• Is able to move in all directions

        • E. x.: shoulder joint

    • Saddle joint → allows movement back and forth and side to side

      • Does not allow rotation

      • E. x.: the thumb

  • Hingle joint → where two bones open and close in a single direction

    • E. x.: the knee joint

  • Freely movable joints cont
    Freely movable joints (cont.)

    • Pivot joint → where one bone swings around the ring formed by another bone

      • E. x.: elbow joint

    • Gliding joint → Also known as plane joint. Where one smooth surface slides across another

      • E. x.: wrist joint

    • Condyloid joint → allows movement without rotation

      • E. x.: jaw or finger joints

    Connective tissues and parts
    Connective tissues and parts

    • Tendons: soft, elastic connective tissues that attach muscle to bone

      • Muscles move bones by pulling on tendons

    • Ligaments: tough tissue that connects bones to bones

    • Cartilage: stiff but flexible tissue that is found between joints

      • Allows joints to move against each other without pain

    • Synovial membrane: a thin membrane in freely moving joints that lines the joint capsule in fluid

    Weaknesses strengths of the skeletal system
    Weaknesses/strengths of the skeletal system

    • Bones can heal themselves

    • Bones are very easily broken

      • 6.8 million Americans fracture of break a bone each year

      • Most people in the U.S. will break two bones in his or her lifetime

    Types of fractures
    Types of fractures

    • Oblique fracture: when a bone breaks diagonally

    • Communited fracture: bone breaks into many pieces

    • Spiral fracture: break occurs in a line around the bone

    • Compound (open) fracture: broken bone sticks out of the skin

    • Greenstick fractures: bone breaks only on one side and does not break completely

    • Transverse fracture: break occurs in a straight line across the bone

    • Simple fracture: bone is only partially fractured

    Diseases of the skeletal system
    Diseases of the skeletal system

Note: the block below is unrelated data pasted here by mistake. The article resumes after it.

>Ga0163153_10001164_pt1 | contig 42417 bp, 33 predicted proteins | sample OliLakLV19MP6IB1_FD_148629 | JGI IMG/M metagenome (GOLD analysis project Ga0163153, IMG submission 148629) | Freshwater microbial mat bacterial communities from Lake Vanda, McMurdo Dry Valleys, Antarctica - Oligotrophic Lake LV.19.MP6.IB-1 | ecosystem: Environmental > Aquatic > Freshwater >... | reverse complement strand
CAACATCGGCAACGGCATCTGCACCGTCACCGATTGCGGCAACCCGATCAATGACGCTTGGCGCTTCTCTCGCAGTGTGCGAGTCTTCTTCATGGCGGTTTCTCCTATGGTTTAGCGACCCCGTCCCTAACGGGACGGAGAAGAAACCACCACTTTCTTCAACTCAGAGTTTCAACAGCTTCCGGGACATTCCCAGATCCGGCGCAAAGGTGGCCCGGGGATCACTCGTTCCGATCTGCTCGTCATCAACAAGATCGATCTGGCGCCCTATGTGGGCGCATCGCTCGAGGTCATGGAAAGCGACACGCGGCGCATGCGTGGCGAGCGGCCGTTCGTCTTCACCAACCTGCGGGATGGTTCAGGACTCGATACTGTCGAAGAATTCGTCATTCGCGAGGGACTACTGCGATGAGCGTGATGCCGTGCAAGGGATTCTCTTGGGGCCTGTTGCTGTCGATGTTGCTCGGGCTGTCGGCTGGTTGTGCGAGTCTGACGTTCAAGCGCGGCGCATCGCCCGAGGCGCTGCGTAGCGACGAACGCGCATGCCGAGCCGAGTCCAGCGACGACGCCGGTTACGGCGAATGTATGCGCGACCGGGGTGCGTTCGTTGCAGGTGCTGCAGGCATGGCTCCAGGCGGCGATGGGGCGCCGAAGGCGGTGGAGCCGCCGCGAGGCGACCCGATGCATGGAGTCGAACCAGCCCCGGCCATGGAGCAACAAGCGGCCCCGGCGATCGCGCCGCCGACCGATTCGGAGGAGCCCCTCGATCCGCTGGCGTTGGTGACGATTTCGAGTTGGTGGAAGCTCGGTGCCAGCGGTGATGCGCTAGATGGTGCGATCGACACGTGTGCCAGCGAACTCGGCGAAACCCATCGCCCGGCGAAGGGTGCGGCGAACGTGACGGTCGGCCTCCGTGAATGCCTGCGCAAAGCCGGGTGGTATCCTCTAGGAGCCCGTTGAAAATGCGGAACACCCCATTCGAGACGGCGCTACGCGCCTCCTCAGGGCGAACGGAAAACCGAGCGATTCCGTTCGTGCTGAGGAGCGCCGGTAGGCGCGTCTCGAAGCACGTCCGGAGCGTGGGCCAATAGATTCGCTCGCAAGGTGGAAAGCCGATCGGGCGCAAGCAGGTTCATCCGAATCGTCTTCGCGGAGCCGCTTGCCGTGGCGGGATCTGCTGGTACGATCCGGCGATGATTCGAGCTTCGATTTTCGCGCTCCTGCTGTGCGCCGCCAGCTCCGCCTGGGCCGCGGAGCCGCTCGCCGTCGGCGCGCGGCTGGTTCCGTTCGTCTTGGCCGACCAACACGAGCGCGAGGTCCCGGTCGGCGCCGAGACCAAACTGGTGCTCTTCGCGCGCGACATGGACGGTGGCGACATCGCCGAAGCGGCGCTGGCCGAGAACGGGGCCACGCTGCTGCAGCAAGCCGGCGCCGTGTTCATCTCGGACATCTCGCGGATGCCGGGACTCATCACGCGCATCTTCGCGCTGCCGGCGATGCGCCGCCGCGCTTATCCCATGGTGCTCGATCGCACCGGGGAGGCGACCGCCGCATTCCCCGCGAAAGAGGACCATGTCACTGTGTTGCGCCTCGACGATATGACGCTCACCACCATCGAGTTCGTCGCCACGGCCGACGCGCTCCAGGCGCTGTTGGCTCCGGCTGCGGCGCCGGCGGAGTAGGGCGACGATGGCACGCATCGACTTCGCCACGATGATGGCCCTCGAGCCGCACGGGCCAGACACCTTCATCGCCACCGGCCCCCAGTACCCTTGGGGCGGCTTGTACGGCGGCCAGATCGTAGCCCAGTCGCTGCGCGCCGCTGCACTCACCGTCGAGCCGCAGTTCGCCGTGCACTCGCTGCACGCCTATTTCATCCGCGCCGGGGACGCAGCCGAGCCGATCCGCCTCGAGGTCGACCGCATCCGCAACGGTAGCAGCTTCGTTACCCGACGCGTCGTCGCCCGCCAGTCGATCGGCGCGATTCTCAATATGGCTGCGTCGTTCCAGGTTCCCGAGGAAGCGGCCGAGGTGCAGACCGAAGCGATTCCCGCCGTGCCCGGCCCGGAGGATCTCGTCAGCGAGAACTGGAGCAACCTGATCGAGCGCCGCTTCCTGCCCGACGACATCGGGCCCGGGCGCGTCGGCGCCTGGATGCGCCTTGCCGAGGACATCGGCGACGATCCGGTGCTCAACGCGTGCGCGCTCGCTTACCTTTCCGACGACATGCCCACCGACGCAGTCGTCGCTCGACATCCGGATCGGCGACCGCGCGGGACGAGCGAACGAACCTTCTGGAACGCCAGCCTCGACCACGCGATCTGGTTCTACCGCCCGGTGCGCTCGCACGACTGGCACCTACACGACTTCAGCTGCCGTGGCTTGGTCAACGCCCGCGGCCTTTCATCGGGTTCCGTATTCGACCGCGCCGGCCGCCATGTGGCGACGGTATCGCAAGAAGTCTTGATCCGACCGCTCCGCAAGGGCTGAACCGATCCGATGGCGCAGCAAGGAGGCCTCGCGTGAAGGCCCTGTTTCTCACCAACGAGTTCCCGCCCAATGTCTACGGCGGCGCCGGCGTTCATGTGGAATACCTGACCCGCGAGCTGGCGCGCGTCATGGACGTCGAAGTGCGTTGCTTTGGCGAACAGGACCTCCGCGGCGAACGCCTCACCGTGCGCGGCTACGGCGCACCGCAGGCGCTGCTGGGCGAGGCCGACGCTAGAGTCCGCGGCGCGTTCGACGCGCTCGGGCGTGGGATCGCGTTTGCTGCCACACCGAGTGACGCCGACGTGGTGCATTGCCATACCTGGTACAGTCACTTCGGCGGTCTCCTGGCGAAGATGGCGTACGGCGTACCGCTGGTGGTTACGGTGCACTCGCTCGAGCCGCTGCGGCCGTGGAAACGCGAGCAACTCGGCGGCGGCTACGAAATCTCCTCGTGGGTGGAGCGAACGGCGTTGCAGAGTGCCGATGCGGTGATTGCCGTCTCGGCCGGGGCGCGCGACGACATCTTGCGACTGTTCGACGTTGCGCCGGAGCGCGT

• Osteoporosis: condition where your bones become weaker are likely to break.

      • treatment consists of eating calcium and vitamin D rich foods

      • Medicine is also needed

  • Paget’s Disease of Bone: disease where bones grow weaker and larger than normal, making it easier to break your bones

    • Symptoms are pain, enlarged or broken bones, and damage in the cartilage

    • Medicine and surgery is needed

  • Ewing’s Sarcoma: type of bone cancer in the bone marrow

    • Symptoms include extreme pain and swelling at site of tumor

    • Surgery, amputation, chemotherapy, and radiation are all used to cure it

  • How to maintain health of the skeletal system
    How to maintain health of the skeletal system

    • Drink lots of milk: Milk contains a lot of calcium, which is good for your bones. Also take vitamin D and calcium supplements

    • Weight lifting exercises: weight lifting is essential to building strong bones and keep your bones healthy

    • Wear a helmet or other kinds of padding while playing sports. This prevents serious injury to bones

    Fun facts
    Fun facts

    • Our bones would be 6 times stronger than steel if both were the same weight

    • The smallest bone is the same size of a rice grain

    • Of the 206 bones in the skeletal system, 52 of them make up our feet

    Thank you!

    Any questions?